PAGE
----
Proper footwear can reduce foot problems
From ancient Egyptian times down through the centuries, footwear has been designed to meet mankind’s real and perceived needs—protection, support, comfort, sturdiness, and stylishness.
Feet endure tremendous pressures of daily living. An average day of walking brings a force equal to several hundred tons on them. They are subject to more injury than any other part of the body, underscoring the need to protect them with proper footwear.
Doctors of podiatric medicine are health care professionals trained for both palliative and surgical care of the foot and ankle. They also are fully qualified to recommend selection of the right pair of shoes, or address other aspects of foot health, for all members of the family.
When a child begins to walk, shoes generally are not necessary. Allowing an infant to go barefooted indoors, or to wear only a pair of socks, helps the foot grow normally and develop its muscles and strength, as well as the grasping ability of toes.
As children grow more active, and their feet develop, the need for shoes becomes apparent. It becomes necessary to change shoe sizes at a pace that frequently surprises and even dismays parents, to allow room for growth.
When purchasing shoes for children, remember these tips:
Examine the shoe itself. It should have a firm heel counter (stiff material on either side of the heel), adequate cushioning of the insole, and a built-in arch. It should be flexible enough to bend where the foot bends—at the ball of the foot, not in the middle of the shoe.
The child’s foot should be sized while he or she is standing up and fully weight-bearing.
There should be about one-half inch of space (or a thumb’s width) between the tip of the toes and the end of the shoe. The child should be able to comfortably wiggle his or her toes in the shoe.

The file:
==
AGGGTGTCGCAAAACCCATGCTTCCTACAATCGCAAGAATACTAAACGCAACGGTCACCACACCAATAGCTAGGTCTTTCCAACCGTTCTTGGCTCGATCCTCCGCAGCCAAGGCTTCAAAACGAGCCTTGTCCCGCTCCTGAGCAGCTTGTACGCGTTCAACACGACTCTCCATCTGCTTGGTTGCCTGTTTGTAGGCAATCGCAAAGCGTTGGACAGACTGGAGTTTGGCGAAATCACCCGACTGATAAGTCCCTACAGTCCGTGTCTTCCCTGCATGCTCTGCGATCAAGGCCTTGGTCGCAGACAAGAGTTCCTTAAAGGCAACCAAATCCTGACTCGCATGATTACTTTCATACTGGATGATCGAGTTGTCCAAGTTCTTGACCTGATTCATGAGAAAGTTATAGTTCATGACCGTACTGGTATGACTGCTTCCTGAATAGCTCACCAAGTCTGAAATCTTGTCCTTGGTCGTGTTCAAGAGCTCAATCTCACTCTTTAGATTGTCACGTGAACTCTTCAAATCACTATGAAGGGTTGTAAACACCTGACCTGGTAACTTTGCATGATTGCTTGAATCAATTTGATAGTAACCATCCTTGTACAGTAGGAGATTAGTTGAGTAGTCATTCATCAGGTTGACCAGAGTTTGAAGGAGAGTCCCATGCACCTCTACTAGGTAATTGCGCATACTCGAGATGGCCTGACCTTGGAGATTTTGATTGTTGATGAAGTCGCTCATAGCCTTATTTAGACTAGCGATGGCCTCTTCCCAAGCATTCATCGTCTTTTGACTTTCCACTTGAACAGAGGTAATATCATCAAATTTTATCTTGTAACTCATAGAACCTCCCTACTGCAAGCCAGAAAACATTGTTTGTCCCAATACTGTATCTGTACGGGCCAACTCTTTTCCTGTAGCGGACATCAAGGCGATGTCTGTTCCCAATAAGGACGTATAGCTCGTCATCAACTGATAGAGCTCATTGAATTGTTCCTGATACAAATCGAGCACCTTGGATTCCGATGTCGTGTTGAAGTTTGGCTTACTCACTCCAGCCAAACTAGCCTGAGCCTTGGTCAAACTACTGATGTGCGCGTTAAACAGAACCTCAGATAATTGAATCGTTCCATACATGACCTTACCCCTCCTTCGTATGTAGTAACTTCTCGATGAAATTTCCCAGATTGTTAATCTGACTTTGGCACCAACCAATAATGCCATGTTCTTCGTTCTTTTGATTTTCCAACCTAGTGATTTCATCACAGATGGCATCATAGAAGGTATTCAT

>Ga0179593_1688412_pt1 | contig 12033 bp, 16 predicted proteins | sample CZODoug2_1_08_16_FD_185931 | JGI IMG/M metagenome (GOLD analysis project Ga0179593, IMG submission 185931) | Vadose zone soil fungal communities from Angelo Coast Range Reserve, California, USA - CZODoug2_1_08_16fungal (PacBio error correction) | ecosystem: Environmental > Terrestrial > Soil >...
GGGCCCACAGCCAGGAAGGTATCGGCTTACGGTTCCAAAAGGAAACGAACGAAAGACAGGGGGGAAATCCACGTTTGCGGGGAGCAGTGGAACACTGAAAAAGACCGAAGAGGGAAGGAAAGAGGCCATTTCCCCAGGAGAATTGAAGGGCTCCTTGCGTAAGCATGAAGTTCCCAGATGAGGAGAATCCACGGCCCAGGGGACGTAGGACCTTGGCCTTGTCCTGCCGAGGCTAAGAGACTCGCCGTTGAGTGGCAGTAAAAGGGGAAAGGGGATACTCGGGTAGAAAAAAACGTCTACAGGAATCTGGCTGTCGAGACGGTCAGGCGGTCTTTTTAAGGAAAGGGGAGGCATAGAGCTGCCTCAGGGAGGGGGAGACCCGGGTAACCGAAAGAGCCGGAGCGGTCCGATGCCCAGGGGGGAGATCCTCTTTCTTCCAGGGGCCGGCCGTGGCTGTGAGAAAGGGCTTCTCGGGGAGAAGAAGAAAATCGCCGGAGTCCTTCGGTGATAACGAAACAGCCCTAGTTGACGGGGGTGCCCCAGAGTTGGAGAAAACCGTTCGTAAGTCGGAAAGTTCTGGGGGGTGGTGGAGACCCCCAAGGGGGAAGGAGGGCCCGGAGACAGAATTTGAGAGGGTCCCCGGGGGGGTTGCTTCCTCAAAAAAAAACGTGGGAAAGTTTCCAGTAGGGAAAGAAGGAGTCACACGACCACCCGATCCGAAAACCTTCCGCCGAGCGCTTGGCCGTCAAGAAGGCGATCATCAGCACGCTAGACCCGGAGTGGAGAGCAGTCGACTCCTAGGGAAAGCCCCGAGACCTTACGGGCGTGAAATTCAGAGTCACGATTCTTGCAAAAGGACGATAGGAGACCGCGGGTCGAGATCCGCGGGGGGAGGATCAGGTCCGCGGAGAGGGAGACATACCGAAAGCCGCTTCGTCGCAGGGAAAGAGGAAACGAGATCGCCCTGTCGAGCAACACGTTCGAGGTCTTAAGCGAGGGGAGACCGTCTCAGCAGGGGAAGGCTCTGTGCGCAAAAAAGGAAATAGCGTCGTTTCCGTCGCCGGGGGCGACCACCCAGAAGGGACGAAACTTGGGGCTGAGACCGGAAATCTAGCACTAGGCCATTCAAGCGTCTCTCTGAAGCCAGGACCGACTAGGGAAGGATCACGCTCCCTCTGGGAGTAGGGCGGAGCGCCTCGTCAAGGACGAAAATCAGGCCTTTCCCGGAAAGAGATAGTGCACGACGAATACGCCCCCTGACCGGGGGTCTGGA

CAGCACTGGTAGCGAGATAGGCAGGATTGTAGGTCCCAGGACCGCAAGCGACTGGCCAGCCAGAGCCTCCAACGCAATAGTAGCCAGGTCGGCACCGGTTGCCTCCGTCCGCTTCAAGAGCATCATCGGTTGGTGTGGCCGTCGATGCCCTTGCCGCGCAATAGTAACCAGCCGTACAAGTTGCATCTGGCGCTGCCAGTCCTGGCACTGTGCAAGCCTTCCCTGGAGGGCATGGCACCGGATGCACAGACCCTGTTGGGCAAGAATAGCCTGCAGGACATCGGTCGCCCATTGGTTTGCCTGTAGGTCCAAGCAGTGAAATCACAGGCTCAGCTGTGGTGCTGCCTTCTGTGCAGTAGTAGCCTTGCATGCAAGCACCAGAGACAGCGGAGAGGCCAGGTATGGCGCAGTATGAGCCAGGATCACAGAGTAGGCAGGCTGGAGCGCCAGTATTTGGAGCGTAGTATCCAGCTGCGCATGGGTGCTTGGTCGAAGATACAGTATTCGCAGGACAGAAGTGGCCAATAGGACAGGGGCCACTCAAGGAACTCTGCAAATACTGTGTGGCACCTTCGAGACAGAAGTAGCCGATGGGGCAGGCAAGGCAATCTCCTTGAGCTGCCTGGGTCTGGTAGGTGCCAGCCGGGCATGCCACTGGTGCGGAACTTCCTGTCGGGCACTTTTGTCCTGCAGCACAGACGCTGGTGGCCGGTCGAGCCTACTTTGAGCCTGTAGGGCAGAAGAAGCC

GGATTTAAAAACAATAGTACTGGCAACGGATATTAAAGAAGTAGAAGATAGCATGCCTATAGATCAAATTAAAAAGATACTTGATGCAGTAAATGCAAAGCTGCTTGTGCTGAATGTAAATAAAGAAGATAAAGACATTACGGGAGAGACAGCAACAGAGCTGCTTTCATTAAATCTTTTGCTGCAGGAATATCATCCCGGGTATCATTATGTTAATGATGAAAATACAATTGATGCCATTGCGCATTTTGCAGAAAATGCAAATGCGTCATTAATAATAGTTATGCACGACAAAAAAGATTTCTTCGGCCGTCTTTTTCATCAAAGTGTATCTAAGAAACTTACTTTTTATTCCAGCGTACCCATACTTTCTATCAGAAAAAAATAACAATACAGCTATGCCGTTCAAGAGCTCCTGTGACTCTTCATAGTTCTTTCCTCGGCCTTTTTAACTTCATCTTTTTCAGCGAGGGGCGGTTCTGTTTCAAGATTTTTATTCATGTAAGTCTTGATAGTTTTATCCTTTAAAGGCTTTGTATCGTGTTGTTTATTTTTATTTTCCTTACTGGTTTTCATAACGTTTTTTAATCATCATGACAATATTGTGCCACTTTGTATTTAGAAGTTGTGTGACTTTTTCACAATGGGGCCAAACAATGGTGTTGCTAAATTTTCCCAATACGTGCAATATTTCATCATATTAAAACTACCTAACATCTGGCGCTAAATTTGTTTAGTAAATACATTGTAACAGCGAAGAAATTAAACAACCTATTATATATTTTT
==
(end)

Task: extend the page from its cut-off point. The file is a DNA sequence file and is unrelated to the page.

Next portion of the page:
Have the child walk around the store for more than just a few minutes wearing the shoe with a normal sock. Ask the child if he or she feels any pressure spots in the shoe. Feel the inside of the shoe for any staples or irregularities in the glue that could cause irritation. Examine where the inside stitching hits the foot. Look for signs of irritation on the foot after the shoe is worn.
Shoes should not slip off at the heels. Children who tend to sprain their ankles will do better with high-top shoes or boots.
Both feet should be measured, and if they are two different sizes, shoes should be chosen that fit the larger foot best.
Women inflict more punishment on their feet in part from improper footwear that can bring about unnecessary foot problems. Some of the problems result from high-heeled shoes (generally defined as pumps with heels of more than two inches). Doctors of podiatric medicine believe such heels are medically unsound and attribute postural and even safety problems to their use.
To relieve the abusive effects of high heels, women can limit the time they wear them, alternating with good quality sneakers or flats for part of the day.
They can also vary heel height. There are comfortable and attractive “walking” pumps (also called “comfort” or “performance” pumps) for work and social activities, that blend fashion considerations and comfort. These pumps offer athletic shoe-derived construction, reinforced heels, and wider toe room.
Activity has a bearing on the considerations; wearing the right shoe for a particular activity is probably as important a factor in the choice of shoes as any.
Perhaps the best shoe for women is a walking shoe with laces (not a slip-on), a polymerized composition sole, and a relatively wider heel with a rigid and padded heel counter, no more than three-quarters of an inch in height.
The best shoes for men are good quality oxford styles, shoes ordinarily associated with wing-tip or cap toe designs. Also suitable are slip-ons, dressy loafers, and low dress boots.
Men as well as women should buy shoes for work, leisure, and special activities, matching the shoe to the activity.